Monday, October 6, 2008


These are natural bricks of sorts. I found them on the north shore of the Far Away Island, where a seam of clay is visible in the cliff. The “blue clay” is part of the muck of the late Pleistocene glacial deposits that make up the island. The same stuff makes up the long island of Paumanok, underneath me right now. But these stones are obviously not just clay. Somehow the clay has fused together into a solid, albeit friable, form. I haven’t figured out how yet.

Is there a geologist in the house?


amarilla said...

Nice how those look hand burnished, molded against palms, very shapely. My dad thinks they're probably claystone that's not well lithified.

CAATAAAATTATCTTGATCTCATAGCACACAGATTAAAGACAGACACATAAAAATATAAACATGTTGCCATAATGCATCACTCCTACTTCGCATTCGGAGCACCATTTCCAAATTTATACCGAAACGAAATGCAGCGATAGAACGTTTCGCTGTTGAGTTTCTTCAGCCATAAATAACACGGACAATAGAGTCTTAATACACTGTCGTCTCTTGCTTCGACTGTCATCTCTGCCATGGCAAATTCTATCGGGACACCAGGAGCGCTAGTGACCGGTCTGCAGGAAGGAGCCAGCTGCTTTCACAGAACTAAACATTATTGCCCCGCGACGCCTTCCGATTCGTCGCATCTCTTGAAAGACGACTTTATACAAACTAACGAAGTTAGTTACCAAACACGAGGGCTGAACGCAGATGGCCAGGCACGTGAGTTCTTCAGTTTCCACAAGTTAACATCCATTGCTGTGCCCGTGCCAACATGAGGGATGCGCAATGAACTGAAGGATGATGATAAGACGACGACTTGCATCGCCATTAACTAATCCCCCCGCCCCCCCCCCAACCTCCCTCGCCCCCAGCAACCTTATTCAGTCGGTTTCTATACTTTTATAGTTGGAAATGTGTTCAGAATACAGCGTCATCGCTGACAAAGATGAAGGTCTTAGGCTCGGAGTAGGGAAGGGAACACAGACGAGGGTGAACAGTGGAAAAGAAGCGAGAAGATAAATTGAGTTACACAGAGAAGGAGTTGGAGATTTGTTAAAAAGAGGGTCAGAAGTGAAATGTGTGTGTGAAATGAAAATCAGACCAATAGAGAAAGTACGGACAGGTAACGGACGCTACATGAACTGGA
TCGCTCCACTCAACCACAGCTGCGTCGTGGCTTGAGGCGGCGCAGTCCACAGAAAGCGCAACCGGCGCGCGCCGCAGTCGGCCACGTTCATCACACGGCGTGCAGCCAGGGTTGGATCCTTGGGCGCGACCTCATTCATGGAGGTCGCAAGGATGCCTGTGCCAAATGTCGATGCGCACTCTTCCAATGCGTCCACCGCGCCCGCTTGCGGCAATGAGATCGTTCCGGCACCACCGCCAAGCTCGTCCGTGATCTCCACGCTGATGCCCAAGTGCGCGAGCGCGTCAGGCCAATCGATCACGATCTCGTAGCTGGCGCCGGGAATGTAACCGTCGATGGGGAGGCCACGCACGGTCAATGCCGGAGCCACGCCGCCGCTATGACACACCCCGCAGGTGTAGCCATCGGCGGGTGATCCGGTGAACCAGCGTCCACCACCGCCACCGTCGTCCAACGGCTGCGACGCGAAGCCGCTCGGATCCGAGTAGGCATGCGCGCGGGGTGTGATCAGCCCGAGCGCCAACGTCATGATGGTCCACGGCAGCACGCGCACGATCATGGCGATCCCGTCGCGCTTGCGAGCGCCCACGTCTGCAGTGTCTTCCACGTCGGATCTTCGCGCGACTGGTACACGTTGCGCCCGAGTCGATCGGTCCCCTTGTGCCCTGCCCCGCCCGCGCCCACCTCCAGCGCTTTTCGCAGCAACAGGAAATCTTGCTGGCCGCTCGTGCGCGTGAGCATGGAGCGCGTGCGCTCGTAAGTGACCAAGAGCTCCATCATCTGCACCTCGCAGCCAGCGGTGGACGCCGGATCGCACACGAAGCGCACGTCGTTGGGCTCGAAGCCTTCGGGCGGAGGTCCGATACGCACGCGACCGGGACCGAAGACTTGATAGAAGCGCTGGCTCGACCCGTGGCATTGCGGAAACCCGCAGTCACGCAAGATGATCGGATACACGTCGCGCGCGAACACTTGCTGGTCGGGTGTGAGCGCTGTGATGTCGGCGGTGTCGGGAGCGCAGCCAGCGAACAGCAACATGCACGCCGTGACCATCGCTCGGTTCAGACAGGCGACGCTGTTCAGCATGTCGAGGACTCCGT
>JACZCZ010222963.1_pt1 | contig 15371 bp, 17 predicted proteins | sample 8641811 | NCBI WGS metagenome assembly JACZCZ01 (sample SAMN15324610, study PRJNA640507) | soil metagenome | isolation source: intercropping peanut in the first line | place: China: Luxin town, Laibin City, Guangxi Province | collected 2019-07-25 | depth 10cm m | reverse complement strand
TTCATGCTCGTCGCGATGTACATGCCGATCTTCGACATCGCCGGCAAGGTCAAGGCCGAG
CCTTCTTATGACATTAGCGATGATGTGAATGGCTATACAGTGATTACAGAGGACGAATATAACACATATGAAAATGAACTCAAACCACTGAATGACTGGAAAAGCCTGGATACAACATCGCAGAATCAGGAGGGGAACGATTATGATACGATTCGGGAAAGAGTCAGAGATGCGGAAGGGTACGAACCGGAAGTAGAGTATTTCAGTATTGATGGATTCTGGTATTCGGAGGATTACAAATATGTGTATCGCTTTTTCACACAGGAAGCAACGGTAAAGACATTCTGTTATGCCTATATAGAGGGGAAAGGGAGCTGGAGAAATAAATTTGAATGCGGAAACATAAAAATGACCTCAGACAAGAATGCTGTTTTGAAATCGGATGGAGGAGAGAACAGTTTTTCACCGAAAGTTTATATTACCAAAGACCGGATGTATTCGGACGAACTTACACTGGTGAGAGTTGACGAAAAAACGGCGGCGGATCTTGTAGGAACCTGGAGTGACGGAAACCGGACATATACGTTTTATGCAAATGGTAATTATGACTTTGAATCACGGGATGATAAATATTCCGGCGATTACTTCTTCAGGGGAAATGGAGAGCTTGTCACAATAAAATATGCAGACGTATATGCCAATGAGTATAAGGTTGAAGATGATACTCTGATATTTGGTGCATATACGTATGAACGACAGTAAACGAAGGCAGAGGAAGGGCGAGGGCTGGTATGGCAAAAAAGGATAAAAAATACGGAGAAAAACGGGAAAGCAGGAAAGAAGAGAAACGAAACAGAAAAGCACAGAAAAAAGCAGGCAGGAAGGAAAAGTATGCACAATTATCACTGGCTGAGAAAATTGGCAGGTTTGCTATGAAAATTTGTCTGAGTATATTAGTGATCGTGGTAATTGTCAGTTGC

Here's what he said about the one with the circles from your previous post: This isn't glass and I'm not sure what it is. Sure looks interesting though. I'd check with a paleontologist on this if I had it.

...Geologist William Melson, comin atcha from the Forte Valley, Virginia.

M.Thew said...

Awesome! There was a geologist in the house after all. Extend my thanks to the man.

The Museum of Natural History has an annual bring-your-stuff-in day, where pros ID natural history things, but it's always a children's event.

amarilla said...

More from my dad, seems that glassy rock got under his skin. He's wondering if its fossil rugose coral.

M.Thew said...

Hmmm, he may be on to something here. I never considered this possibility. I've never seen anything else like it on the beach I found it on.